Consider Your Age and Time Horizon

Market timing is tricky, but the time you spend in the market is within your control. If you’re a young investor climbing the career ladder, you have 2 huge advantages: time and physical capital. You have decades to earn income and invest that income aggressively. 

According to concepts like time diversification, investing in stocks over long timelines is less risky since the portfolio can be adjusted as the timeframe winds down. Investors in securities like target-date funds have their level of risk automatically toned down as their expected retirement date approaches. Older investors may not be able to afford a risky process since they no longer earn income through their jobs and depend on their investments for living expenses.

Consider Your Personal Comfort Level

Separating emotions from investing is complicated. Can you tolerate an extended drawdown? Are you afraid of pulling money out of risky investments at the worst possible time? Be honest with yourself when considering this factor. Only some investors can tolerate watching their portfolio drop 10-20% quickly, which is often how bear markets materialize. If the idea of losing a big chunk of your capital makes your stomach churn, you might prefer a conservative portfolio, even if you have a long time horizon.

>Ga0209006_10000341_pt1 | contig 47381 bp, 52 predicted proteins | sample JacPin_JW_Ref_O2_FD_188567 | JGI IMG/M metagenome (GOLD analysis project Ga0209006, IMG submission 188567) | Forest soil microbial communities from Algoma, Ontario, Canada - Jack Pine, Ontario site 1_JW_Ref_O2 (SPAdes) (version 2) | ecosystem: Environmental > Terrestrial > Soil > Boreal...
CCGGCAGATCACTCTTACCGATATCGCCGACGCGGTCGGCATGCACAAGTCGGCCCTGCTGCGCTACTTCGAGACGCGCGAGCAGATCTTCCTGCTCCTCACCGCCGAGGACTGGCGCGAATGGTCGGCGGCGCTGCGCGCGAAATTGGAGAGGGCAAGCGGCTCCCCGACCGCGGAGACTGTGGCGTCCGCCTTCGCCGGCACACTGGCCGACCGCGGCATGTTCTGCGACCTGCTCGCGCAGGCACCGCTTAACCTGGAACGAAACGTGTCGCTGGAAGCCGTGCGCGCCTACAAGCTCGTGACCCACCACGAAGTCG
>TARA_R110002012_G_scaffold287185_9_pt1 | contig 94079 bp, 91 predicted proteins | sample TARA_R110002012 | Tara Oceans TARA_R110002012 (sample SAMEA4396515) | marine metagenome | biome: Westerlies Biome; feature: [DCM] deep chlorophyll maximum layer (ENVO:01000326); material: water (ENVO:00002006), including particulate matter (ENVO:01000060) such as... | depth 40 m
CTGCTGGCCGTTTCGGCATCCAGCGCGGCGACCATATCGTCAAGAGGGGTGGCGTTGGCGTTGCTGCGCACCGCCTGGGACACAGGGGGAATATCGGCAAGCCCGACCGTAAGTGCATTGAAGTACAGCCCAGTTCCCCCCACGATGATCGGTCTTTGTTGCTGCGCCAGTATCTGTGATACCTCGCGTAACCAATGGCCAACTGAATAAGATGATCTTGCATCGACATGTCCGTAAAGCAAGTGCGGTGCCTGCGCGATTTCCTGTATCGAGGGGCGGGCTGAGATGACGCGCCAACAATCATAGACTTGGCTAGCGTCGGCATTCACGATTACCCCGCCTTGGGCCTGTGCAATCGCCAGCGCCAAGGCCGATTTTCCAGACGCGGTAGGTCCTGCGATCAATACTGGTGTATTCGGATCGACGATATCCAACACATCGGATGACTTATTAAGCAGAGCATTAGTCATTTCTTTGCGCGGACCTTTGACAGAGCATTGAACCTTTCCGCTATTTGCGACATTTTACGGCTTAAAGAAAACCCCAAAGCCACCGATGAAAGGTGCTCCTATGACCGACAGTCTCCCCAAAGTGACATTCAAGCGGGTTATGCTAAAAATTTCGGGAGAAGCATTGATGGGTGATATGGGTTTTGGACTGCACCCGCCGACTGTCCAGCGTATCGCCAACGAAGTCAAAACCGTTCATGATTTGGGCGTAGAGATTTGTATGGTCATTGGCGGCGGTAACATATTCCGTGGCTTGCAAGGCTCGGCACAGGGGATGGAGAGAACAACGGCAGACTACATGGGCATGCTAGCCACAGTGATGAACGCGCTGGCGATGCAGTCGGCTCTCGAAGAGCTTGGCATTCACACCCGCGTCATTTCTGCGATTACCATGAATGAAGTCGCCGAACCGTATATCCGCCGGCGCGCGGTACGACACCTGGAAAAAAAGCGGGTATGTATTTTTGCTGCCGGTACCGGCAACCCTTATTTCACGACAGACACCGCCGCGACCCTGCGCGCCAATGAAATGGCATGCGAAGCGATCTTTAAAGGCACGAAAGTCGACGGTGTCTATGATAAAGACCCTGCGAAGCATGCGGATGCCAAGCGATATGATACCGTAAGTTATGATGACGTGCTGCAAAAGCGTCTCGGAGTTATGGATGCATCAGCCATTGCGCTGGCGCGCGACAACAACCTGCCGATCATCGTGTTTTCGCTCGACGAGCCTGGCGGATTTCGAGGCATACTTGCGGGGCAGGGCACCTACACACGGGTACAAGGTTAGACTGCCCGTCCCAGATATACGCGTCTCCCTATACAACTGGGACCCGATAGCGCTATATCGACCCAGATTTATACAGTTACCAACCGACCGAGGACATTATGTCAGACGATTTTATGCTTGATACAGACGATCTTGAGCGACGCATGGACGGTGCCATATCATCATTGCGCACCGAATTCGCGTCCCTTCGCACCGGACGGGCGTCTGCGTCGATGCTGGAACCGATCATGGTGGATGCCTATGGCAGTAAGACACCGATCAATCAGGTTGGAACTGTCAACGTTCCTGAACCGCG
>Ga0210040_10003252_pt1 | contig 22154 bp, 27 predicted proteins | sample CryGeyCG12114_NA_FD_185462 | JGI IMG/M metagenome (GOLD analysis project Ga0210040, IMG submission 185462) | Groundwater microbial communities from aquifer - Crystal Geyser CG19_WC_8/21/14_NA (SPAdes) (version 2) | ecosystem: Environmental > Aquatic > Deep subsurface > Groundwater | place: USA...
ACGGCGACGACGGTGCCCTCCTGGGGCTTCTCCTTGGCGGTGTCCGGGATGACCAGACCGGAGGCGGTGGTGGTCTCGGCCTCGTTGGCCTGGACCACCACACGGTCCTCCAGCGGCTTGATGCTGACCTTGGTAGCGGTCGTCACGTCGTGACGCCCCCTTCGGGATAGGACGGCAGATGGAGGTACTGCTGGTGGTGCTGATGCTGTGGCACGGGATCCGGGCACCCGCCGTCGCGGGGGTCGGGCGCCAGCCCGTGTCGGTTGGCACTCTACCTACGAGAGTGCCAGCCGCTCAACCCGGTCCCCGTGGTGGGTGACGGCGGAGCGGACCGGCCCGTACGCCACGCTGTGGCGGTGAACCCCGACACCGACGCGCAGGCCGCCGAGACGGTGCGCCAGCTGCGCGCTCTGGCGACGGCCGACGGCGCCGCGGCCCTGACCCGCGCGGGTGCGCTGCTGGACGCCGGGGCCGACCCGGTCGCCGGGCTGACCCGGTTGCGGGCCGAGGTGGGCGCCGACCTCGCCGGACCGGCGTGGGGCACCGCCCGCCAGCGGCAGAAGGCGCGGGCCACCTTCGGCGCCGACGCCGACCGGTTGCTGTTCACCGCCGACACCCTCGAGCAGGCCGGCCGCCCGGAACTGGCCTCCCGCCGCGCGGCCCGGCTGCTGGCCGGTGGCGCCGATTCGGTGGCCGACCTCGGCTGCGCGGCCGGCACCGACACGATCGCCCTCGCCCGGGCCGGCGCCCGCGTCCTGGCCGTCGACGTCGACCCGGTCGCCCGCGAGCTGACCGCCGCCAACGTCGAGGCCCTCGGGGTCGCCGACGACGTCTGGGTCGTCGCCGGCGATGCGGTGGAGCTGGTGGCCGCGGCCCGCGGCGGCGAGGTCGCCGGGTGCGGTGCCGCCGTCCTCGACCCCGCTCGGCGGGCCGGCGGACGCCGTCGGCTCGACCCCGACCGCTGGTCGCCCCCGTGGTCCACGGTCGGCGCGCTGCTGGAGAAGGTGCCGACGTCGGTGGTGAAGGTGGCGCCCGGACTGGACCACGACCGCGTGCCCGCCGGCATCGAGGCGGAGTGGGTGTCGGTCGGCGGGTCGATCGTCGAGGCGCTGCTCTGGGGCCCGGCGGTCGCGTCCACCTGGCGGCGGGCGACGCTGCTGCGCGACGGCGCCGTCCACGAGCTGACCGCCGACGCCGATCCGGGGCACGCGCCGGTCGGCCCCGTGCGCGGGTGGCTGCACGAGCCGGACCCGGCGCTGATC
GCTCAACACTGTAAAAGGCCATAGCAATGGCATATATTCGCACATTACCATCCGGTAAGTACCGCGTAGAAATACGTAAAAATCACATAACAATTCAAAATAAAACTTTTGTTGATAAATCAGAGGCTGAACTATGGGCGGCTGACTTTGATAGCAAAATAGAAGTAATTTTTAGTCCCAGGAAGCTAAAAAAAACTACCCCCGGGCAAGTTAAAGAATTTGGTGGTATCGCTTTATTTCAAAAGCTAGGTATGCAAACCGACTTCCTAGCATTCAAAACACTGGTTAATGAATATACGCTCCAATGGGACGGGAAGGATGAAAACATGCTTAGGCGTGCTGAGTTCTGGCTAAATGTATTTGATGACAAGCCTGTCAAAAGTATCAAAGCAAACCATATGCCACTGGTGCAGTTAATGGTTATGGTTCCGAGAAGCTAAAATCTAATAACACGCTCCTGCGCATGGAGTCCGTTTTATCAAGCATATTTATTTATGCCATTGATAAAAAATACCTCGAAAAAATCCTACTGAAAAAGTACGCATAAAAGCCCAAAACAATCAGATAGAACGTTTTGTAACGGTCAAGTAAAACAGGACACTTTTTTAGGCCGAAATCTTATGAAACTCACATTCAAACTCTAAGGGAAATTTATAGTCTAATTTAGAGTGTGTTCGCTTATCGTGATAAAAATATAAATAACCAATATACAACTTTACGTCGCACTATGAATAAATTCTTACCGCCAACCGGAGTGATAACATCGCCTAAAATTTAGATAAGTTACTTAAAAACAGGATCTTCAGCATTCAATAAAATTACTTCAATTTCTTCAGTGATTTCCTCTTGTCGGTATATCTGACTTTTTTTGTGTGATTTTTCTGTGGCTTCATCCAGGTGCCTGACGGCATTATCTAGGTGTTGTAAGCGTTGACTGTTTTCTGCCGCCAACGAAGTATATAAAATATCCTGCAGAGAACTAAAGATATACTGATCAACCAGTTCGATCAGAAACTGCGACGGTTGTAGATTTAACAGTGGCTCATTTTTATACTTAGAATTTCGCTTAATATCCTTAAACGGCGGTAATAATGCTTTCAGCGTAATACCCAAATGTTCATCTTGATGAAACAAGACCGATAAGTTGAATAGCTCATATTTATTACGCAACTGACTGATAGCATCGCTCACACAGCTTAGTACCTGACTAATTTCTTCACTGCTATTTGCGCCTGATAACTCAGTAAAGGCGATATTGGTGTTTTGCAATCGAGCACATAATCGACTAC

Adjusting Risk Tolerance Over Time

Risk tolerance isn’t fixed; it’s a malleable trait that changes based on personal situations and timelines. This adaptability provides reassurance and flexibility in your investment journey. Age is a good barometer of risk tolerance; younger investors will naturally be able to tolerate more risk than older ones.